There’s no doubt that the wearable technology and health app market exploded in the last few years, growing from 84 million units in 2015 to 245 million units in 2019. With an expected annual growth rate of 4.2%, its market volume is expected to be US $17,856 million by 2024.
Here are some interesting wearable technologies and health apps to keep an eye out for in 2020.
Health apps and wearables with health monitoring in real-time
Improvement in technology and the adoption rate for health apps and wearables has increased the scope of remote health-monitoring, allowing for better communication between patients and doctors. Wearable sensors can extract medical information from the patient and send them to healthcare providers instantly. Healthcare apps also make it possible to view patient history, reorder prescriptions, receive a reminder to take a medication, and more.
Fitness wearables with health apps
Smartwatches and fitness trackers have taken the lead in the wearable technology market in the last few years. Wearables and apps like Fitbit encourage healthy lifestyles, build communities, and even allow some healthy competition as users work toward their fitness goals. Apple’s new watch includes an ECG app that allows you to track (and share) this data with your doctor or someone else — with caveats.
Managing chronic conditions via wearables
As of 2014, “60 percent of American adults had at least one chronic condition, and 42 percent had multiple chronic conditions,” according to a Rand Corporation report. These include diabetes, heart disease, and asthma. Technology can potentially help manage conditions like these, such as the Automated Device for Asthma Monitoring and Management (ADAM), an idea created by Hyekyun Rhee, professor of nursing at Rochester University. “The device is now patented and licensed to Health Care Originals, which has further refined the technology so that it can be worn as a flexible patch with a rechargeable battery anywhere on the upper torso, front or back. And not just to monitor asthma, but other respiratory conditions as well. It can even be used as an exercise monitor,” according to the University of Rochester.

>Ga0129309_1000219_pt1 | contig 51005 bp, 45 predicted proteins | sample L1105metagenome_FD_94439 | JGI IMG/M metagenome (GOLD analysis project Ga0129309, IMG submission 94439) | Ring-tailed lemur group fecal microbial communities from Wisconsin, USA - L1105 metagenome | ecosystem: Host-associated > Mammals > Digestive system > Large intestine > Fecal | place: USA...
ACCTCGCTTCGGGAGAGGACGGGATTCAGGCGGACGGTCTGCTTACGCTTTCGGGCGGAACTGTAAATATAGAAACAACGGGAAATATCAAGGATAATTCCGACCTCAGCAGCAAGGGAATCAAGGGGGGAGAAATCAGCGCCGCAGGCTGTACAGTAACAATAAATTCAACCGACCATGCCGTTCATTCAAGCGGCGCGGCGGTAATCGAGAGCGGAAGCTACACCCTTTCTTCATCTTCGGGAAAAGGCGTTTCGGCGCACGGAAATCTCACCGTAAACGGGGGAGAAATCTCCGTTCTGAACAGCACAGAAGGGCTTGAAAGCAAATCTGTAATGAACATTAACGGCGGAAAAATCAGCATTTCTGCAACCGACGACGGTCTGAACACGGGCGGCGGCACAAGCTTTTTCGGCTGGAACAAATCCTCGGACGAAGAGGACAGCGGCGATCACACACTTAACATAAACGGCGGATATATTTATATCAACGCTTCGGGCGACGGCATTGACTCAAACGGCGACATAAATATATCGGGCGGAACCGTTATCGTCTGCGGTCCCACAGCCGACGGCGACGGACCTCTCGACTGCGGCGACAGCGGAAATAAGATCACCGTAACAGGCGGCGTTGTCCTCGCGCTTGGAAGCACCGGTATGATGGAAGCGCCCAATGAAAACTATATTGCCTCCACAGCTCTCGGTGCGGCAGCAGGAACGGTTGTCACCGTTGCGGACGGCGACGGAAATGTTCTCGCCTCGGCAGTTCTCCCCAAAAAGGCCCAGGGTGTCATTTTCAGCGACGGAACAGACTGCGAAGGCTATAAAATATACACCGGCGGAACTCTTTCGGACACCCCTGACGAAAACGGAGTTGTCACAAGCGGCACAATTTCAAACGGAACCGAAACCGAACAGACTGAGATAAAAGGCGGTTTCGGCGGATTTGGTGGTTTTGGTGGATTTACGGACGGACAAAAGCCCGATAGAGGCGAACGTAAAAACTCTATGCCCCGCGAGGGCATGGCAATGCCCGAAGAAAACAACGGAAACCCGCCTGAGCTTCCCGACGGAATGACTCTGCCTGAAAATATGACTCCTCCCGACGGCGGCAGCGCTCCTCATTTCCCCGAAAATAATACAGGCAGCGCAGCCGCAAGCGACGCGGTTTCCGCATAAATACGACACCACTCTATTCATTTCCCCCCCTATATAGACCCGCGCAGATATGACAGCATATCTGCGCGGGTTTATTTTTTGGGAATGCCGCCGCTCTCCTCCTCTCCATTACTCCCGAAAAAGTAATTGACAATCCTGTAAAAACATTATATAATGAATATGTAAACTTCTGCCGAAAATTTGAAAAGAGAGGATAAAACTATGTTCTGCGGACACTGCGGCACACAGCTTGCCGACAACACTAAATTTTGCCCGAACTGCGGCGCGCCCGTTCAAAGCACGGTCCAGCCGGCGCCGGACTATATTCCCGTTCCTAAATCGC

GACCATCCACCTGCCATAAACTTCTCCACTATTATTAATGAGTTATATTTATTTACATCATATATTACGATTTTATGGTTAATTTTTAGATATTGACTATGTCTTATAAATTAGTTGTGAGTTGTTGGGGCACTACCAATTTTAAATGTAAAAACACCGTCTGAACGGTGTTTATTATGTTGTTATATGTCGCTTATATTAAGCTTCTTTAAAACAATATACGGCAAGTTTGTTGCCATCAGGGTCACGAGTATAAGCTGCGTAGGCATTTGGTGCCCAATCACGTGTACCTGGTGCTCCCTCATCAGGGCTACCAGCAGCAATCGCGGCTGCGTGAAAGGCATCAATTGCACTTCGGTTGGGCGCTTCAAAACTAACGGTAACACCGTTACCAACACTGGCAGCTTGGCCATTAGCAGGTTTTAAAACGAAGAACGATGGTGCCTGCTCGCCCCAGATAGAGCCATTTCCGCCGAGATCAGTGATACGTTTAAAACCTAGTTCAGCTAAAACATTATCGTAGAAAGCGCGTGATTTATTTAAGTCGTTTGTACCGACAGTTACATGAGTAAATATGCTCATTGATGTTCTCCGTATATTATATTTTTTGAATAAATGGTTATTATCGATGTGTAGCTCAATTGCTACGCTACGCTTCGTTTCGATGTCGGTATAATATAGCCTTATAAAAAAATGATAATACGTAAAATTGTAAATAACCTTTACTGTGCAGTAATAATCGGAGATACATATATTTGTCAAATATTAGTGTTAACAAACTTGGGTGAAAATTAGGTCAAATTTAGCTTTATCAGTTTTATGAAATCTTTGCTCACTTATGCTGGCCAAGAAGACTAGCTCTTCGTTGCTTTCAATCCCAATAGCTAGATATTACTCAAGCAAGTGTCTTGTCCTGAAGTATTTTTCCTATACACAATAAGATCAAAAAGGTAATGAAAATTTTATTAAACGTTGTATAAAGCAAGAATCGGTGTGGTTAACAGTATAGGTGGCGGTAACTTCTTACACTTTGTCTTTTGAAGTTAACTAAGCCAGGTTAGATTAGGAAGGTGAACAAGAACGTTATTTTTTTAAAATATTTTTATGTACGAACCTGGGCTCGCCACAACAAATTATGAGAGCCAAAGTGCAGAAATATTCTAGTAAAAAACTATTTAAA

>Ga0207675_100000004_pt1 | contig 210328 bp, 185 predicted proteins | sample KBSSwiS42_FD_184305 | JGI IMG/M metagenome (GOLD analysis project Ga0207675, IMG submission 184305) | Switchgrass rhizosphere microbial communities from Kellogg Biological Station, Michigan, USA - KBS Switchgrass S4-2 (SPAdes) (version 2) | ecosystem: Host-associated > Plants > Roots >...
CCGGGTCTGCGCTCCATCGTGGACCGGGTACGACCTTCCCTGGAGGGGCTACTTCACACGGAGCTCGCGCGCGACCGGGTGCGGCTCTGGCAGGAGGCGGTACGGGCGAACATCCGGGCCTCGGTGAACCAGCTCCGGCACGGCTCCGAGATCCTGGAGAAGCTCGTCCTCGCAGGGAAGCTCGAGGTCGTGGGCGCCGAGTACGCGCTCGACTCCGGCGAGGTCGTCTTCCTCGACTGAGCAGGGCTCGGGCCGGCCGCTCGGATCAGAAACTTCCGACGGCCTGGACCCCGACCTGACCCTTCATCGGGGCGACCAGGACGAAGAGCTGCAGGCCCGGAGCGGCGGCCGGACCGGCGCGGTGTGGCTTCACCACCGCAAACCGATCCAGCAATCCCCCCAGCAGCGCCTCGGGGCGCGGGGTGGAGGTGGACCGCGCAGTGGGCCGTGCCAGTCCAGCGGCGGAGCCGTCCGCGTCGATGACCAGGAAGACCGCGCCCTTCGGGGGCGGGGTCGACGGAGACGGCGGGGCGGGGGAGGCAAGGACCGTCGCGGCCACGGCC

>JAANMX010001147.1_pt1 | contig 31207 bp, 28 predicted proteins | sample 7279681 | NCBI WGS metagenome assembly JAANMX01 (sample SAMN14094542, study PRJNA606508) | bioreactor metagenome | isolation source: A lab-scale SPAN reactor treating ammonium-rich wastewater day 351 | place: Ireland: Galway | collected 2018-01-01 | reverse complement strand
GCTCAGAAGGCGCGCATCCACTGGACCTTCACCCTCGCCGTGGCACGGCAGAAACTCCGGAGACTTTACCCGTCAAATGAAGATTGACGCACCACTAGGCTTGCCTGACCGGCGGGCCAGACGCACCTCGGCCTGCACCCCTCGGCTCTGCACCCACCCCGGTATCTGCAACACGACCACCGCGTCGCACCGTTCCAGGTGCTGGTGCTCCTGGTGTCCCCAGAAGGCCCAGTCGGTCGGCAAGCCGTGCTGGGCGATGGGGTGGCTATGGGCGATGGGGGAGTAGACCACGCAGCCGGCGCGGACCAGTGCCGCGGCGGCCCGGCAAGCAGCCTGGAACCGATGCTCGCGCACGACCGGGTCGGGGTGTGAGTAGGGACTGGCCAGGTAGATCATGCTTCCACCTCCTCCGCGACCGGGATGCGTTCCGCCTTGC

Wearables for seniors and those with disabilities
Exponential growth in the aged population has led to an increased demand for healthcare services, and wearables have the potential to assist older adults and those with disabilities in many ways. Smart glasses, like those developed through the Adaptive and Mobile Action Assistance in Daily Living Activities (ADAMAAS) project, are designed help manage tasks and provide instructions. “The ADAMAAS glasses are designed to determine what the wearer is doing, such as cooking a meal, and not only provide context-appropriate assistance in the form of text, visuals or avatars on a virtual plane in the wearer’s field of view, but also react when a mistake is made,” according to an article in New Atlas.
As wearable technologies and health apps become widely marketed, we may see an even faster adoption rate in the coming year and even more innovation in this space.